Law and Society (6599.4)
|Available teaching periods||Delivery mode||Location|
|View teaching periods|
|0.125||3||Faculty Of Business, Government & Law|
|Discipline||Study level||HECS Bands|
|Canberra Law School||Level 1 - Undergraduate Introductory Unit|| Band 2 2021 (Commenced Before 1 Jan 2021)
Band 4 2021 (Commenced After 1 Jan 2021)
Band 4 2021 (Commenced After 1 Jan Social Work_Exclude 0905)
Learning outcomesStudents doing this course should develop a basic familiarity with concepts in the sociological study of law and society
improve their skills in accessing and interpreting relevant academic literature
enhance skills in thinking critically about socio-legal issues
develop skills in comparing institutions and practices
enhance skills in planning and carrying out empirical research
and enhance skills in applying research findings within a policy environment
Graduate attributes1. UC graduates are professional - communicate effectively
1. UC graduates are professional - employ up-to-date and relevant knowledge and skills
1. UC graduates are professional - use creativity, critical thinking, analysis and research skills to solve theoretical and real-world problems
1. UC graduates are professional - work collaboratively as part of a team, negotiate, and resolve conflict
2. UC graduates are global citizens - communicate effectively in diverse cultural and social settings
3. UC graduates are lifelong learners - adapt to complexity, ambiguity and change by being flexible and keen to engage with new ideas
|Year||Location||Teaching period||Teaching start date||Delivery mode||Unit convener|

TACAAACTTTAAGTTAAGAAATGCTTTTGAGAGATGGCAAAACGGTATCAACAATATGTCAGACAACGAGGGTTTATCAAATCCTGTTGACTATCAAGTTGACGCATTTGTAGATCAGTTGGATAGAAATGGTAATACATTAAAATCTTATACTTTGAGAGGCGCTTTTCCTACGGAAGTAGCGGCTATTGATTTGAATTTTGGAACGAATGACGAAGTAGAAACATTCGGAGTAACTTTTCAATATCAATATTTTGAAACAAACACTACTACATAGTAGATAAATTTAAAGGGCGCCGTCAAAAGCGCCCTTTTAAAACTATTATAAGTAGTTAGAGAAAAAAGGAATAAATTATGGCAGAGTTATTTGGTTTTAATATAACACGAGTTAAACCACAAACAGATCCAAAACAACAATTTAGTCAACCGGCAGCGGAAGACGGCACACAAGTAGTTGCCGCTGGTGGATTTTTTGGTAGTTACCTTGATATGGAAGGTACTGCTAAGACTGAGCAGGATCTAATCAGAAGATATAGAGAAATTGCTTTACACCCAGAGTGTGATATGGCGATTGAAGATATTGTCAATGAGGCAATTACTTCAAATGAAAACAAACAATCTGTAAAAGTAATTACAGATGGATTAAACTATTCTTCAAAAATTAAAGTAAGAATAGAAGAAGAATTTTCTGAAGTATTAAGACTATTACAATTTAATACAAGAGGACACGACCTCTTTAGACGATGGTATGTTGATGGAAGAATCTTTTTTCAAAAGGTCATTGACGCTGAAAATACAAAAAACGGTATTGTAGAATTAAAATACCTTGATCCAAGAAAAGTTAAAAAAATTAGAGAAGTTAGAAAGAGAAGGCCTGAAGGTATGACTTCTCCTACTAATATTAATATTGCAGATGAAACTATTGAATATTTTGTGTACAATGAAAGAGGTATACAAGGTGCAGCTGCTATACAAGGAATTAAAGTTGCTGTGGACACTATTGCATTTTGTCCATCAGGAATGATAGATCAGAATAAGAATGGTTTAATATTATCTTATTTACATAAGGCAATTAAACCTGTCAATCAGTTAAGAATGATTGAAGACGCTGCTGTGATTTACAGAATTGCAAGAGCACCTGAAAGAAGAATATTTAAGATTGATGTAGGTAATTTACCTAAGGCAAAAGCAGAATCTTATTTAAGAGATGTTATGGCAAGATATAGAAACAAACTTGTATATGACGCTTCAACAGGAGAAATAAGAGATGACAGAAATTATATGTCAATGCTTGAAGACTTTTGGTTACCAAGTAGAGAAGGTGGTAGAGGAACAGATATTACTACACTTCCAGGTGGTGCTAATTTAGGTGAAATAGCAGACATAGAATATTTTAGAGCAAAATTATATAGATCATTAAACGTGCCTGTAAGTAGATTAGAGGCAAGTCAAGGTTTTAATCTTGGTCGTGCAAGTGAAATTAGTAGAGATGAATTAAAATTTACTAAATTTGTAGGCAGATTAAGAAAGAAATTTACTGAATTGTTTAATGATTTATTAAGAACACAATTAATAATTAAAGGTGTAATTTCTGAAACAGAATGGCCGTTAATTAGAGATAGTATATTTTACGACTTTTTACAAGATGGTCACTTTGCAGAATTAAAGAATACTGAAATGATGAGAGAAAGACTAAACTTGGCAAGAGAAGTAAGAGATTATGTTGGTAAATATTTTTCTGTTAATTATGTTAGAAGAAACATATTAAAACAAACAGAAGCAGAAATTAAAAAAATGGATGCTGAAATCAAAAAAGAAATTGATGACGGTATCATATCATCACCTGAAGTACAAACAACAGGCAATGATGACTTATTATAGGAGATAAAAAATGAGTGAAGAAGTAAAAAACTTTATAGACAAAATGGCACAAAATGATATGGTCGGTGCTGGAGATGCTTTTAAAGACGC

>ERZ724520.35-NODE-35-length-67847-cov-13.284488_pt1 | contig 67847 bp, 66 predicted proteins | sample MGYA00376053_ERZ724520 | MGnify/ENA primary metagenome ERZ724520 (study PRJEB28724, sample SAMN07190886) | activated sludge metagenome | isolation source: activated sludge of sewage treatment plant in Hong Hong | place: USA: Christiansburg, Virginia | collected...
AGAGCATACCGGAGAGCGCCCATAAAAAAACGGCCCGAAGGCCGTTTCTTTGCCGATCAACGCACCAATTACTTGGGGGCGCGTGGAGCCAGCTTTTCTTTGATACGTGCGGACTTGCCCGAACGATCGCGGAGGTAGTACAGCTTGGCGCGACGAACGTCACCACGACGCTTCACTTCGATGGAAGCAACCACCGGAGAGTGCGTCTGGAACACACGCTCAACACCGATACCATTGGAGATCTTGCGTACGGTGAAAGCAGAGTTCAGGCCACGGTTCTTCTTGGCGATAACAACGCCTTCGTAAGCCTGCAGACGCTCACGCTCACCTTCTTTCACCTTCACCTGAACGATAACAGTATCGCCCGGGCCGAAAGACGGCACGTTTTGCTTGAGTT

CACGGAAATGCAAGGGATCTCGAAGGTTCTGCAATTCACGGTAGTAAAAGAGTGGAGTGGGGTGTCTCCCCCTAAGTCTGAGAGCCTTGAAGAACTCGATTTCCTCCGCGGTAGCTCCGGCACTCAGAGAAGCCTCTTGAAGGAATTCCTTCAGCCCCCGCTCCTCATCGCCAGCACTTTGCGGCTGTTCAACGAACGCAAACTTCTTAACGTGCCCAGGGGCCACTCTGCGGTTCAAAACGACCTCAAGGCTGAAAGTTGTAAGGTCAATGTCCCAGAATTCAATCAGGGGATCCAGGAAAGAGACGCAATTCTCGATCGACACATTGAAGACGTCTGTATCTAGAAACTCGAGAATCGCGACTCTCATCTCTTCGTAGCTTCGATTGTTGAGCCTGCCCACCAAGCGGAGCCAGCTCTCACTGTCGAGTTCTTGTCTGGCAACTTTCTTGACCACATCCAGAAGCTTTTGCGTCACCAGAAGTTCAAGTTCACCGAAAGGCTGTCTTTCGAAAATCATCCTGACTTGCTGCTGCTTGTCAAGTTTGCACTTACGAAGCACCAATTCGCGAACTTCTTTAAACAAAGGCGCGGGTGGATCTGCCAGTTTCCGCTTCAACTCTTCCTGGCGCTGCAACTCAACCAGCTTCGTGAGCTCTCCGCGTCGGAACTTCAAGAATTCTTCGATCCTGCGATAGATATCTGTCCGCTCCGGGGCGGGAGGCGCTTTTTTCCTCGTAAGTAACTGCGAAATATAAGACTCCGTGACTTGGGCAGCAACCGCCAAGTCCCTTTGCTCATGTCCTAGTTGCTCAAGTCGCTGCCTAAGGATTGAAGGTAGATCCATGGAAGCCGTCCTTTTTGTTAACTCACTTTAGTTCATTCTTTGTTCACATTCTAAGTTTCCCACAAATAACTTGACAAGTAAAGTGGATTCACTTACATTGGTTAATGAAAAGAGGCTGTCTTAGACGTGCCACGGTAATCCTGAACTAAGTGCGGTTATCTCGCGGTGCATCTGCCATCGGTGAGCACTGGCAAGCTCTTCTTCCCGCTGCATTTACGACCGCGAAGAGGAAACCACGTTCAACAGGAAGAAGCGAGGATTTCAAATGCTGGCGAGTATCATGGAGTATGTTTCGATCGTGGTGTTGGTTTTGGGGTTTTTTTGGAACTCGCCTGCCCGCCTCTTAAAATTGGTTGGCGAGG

S Bottomley and S Bronitt, Law in Context, 4th ed. Federation Press, 2012
Readings on Reserve:
"Chapter 1 An Introduction to Law and Soceity", M Lippman, Law and Society, SAGE Publications, 2015
Submission of assessment items
Extensions & Late submissions
Please see details under each assessment item in a prior section.
Special assessment requirements
All written assignments must be completed to pass the unit.
Students have a responsibility to uphold University standards on ethical scholarship. Good scholarship involves building on the work of others and use of others' work must be acknowledged with proper attribution made. Cheating, plagiarism, and falsification of data are dishonest practices that contravene academic values. Refer to the University's Student Charter for more information.
To enhance understanding of academic integrity, all students are expected to complete the Academic Integrity Module (AIM) at least once during their course of study. You can access this module within UCLearn (Canvas) through the 'Academic Integrity and Avoiding Plagiarism' link in the Study Help site.
Use of Text-Matching Software
The University of Canberra uses text-matching software to help students and staff reduce plagiarism and improve understanding of academic integrity. The software matches submitted text in student assignments against material from various sources: the internet, published books and journals, and previously submitted student texts.
Response Essay 1 and 2 should address a question discussed in tutorials
Response Essay 1: Response to a tutorial question of student's choice discussed in weeks 1-4 (Tutorials 1, 2 and 3)
Response Essay 2: Response to a tutorial question of student's choice discussed in weeks 5-9 (Tutorials 4, 5, 6 and 7)
Tutorial questions will be posted on UCLearn prior to each tutorial.
Please see the details provided in the assessment schedule for Participation.
Required IT skills
Work placement, internships or practicums